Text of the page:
Hate crimes against Asians have risen during the COVID-19 pandemic because of racist behaviors and xenophobic rhetoric tied to the coronavirus, and it’s time they come to a stop. Sandra Oh spoke out against the ongoing Asian hate at a rally in Pittsburgh on Saturday, March 20, just days after six women of Asian descent were killed in three mass shootings at Atlanta spas. “For many of us in our community, this is the first time we are even able to voice our fear and our anger, and I really am so grateful for everyone willing to listen,” she told the crowd.
During her speech, the Killing Eve star explained that many people in Asian communities are “very scared,” and said the best way to curb that fear was simply to reach out to each other. “I will challenge everyone here, if you see something, will you help me?” she asked. “If you see one of our sisters and brothers in need, will you help us? As Asian Americans, we just need to reach out our hand to our sisters and brothers and say, ‘Help me and I’m here.’”
“Stop Asian Hate” rallies and protests are popping up across the U.S. amid a rise in violent Asian hate crimes worldwide in the past year, which has been linked to false rhetoric from public figures, like Donald Trump, who have blamed Chinese people for the COVID-19 pandemic stateside. Eight people were killed in the Atlanta shootings, six of whom were Asian, including four Korean women: Soon Chung Park, Hyun Jung Grant, Suncha Kim, Yong Ae Yue, Delaina Ashley Yaun, Paul Andre Michels, Xiaojie Tan, and Daoyou Feng.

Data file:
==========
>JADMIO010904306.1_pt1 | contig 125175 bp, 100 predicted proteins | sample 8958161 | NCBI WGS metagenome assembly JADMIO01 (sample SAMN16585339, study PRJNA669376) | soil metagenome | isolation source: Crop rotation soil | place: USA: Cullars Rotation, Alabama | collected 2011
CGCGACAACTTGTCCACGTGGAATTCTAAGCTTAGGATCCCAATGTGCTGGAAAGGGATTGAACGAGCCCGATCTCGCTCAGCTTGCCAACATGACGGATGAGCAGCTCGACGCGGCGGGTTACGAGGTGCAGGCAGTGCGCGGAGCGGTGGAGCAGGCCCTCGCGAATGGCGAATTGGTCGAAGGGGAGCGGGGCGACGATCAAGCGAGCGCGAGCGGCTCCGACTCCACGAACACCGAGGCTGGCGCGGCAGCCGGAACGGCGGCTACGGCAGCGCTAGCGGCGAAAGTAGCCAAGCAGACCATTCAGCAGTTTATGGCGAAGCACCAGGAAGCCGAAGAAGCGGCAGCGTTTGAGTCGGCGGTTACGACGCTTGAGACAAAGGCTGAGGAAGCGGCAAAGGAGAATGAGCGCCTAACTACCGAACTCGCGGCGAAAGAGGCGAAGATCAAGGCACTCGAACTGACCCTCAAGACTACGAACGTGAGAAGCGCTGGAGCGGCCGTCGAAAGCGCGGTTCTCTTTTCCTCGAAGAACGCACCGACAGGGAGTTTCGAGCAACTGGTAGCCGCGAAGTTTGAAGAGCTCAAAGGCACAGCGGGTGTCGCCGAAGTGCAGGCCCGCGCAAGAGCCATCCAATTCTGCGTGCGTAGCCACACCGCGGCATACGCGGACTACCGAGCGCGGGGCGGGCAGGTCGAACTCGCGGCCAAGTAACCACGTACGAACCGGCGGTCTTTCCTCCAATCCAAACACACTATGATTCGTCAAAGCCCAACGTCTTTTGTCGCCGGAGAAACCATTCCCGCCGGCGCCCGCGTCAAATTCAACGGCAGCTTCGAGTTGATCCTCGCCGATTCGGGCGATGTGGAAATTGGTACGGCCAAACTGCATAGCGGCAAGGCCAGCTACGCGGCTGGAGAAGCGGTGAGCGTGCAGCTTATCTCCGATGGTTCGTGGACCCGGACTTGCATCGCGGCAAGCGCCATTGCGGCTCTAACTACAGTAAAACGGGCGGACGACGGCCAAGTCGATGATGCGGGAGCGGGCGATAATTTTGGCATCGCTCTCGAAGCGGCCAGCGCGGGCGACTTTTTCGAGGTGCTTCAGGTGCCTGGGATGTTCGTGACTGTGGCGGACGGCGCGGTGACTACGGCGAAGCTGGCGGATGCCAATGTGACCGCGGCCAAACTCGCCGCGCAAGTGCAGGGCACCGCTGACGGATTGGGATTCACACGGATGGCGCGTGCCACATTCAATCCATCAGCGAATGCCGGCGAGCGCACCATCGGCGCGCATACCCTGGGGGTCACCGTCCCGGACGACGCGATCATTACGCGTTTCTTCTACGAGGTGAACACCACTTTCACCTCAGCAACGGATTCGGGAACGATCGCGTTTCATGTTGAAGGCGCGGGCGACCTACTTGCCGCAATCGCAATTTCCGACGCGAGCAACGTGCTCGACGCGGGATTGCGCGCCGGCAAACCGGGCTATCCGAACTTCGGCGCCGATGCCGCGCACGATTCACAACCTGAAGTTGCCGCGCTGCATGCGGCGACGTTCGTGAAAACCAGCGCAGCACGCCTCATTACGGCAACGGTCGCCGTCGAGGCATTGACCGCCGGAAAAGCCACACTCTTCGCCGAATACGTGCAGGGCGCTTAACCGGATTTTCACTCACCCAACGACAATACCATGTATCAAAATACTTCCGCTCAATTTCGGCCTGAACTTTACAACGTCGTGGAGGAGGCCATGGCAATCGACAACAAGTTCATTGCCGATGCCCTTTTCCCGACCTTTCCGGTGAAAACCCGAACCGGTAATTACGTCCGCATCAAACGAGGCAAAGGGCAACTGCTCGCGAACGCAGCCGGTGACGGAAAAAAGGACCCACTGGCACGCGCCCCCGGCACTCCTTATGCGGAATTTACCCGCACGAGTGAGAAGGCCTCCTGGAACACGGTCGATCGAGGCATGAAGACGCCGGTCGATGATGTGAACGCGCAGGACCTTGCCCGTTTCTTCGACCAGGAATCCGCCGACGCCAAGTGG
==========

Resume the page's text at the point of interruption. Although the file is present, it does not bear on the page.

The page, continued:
Oh isn’t the first celebrity to condemn Asian hate in recent weeks, with Rihanna, Lana Condor, and Ava DuVernay being just some of the stars who have shown their support for Asian communities. However, as one of Hollywood’s most prominent Asian American actors, Oh’s voice is one of the most visible and most vital, something that’s known by her former Grey’s Anatomy co-star Ellen Pompeo, who supported her on Twitter after the speech. “You belong here,” she wrote, complete with a heart emoji. “Love her.”
Oh concluded her speech by leading the crowd into a chant of “I am proud to be Asian! I belong here!” and expressing her gratitude for even getting the opportunity to say those things on a public platform. “Many of us don’t get that chance to be able to say that so I just wanted to give us an opportunity to be able to shout that,” she said. “Thank you so much!”
Meanwhile, FBI Director Chris Wray told NPR that it “does not appear” race was a factor in the shooting. However, many U.S. senators have questioned his initial judgment, saying the shooting was “racially motivated,” and South Korean newspaper The Chosun Ilbo quoted an eyewitness who heard the shooter allegedly say he planned to “kill all Asians.”